I suppose I’m writing this for anyone who’s feeling a bit despairing: maybe staring at an empty notebook, wondering where everyone else gets the words from, and thinking that they’re not a writer after all. It’s so temptingly simple, so in line with our Protestant-work-ethic culture, to think that working harder will produce better results. If you can’t do it, then (oh God) maybe you’re just a dilettante or a hobbyist. More words per day = a more pro writer. And it looks that way too, when NaNoWriMo is so directly competitive and everyone’s talking about it (and you hear the most from those who succeed, because, y’know, social media).

But if it’s not working for you, all it means is it’s not working for you. You’re better off writing your own draft, in your own time. It’ll all be over in a month, and you’ll be saving yourself a lot of heartache by continuing to do your writing, in your way, and knowing it’s OK. And in the meantime, try to ignore Twitter.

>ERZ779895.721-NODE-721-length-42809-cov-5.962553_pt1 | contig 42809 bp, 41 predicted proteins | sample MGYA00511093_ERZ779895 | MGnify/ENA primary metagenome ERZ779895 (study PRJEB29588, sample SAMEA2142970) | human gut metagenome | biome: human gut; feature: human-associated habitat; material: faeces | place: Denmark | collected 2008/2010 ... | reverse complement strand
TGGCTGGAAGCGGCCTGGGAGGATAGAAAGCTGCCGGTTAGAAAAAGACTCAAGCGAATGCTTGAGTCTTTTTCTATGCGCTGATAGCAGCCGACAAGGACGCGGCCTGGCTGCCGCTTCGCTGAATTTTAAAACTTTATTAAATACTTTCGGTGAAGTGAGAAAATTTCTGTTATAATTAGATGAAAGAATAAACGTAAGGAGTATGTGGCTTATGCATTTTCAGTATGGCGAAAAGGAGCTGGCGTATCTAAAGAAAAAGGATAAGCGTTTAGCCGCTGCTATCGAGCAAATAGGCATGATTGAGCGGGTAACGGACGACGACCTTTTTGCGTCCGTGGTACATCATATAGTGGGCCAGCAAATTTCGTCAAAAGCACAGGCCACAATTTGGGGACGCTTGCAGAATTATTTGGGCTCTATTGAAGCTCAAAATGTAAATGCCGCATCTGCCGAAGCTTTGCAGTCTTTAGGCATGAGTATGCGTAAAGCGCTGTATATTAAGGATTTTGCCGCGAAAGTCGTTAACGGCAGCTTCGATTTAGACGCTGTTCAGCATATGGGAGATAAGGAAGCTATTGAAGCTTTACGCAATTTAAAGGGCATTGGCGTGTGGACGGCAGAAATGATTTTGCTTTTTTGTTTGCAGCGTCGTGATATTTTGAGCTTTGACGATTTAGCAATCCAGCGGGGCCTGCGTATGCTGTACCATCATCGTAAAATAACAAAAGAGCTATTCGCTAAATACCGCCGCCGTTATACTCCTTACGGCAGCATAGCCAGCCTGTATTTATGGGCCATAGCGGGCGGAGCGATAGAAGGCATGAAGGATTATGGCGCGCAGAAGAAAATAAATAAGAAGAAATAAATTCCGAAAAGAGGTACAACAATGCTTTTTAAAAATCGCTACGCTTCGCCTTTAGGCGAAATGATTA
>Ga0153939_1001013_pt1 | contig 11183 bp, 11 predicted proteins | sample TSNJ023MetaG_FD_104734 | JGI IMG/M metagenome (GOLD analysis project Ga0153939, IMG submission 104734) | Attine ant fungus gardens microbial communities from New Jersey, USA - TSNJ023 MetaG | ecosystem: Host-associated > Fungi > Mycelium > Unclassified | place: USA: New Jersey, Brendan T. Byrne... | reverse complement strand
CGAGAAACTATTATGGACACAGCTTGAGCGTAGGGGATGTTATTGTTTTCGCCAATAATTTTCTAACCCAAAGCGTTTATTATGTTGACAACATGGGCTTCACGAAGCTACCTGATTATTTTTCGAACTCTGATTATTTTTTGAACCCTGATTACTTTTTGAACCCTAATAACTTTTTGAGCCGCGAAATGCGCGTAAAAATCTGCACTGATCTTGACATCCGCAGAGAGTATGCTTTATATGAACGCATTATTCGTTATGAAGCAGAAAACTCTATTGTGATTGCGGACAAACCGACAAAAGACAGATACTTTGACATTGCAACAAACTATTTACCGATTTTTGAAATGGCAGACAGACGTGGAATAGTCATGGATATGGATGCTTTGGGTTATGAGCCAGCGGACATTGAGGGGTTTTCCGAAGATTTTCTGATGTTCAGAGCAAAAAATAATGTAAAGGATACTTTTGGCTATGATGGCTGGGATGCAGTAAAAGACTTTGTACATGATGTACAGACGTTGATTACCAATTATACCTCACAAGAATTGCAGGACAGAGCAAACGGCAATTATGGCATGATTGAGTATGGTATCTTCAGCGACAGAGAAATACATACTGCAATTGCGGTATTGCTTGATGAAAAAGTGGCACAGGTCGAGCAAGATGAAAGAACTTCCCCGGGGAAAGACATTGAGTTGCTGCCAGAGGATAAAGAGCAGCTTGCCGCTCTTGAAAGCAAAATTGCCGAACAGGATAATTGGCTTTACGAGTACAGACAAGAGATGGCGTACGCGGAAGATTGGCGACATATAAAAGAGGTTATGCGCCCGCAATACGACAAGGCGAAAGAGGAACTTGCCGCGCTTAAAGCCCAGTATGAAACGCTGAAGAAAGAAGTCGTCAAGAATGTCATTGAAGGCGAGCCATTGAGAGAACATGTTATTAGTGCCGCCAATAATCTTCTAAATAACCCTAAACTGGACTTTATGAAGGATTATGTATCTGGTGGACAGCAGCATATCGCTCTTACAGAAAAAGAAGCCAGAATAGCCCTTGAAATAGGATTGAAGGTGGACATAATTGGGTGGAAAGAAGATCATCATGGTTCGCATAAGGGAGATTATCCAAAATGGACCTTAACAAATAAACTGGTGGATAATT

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Stop that writing and wash the bin please

I’m writing this at the kitchen table. Ordinarily I’d be writing it on the sofa, because the stove is in the sitting room and it’s snug and warm in there, but Waybuloo is on. If you don’t know Waybuloo then count yourself lucky. It’s a yoga-themed children’s programme featuring wide-eyed elf things that talk a horribly twee toddler-speak (‘Noktok want strawberries for all the cheebies!’) and periodically urge viewing children to adopt the tree pose. The whole hellish concoction is overlain with that ghastly ‘relaxation’ music they pipe into spa treatment rooms. My daughter, who’s two, is entranced by it, and if she’s entranced it at least means I can write this. She’s not supposed to be here, you see. She’s supposed to be at nursery.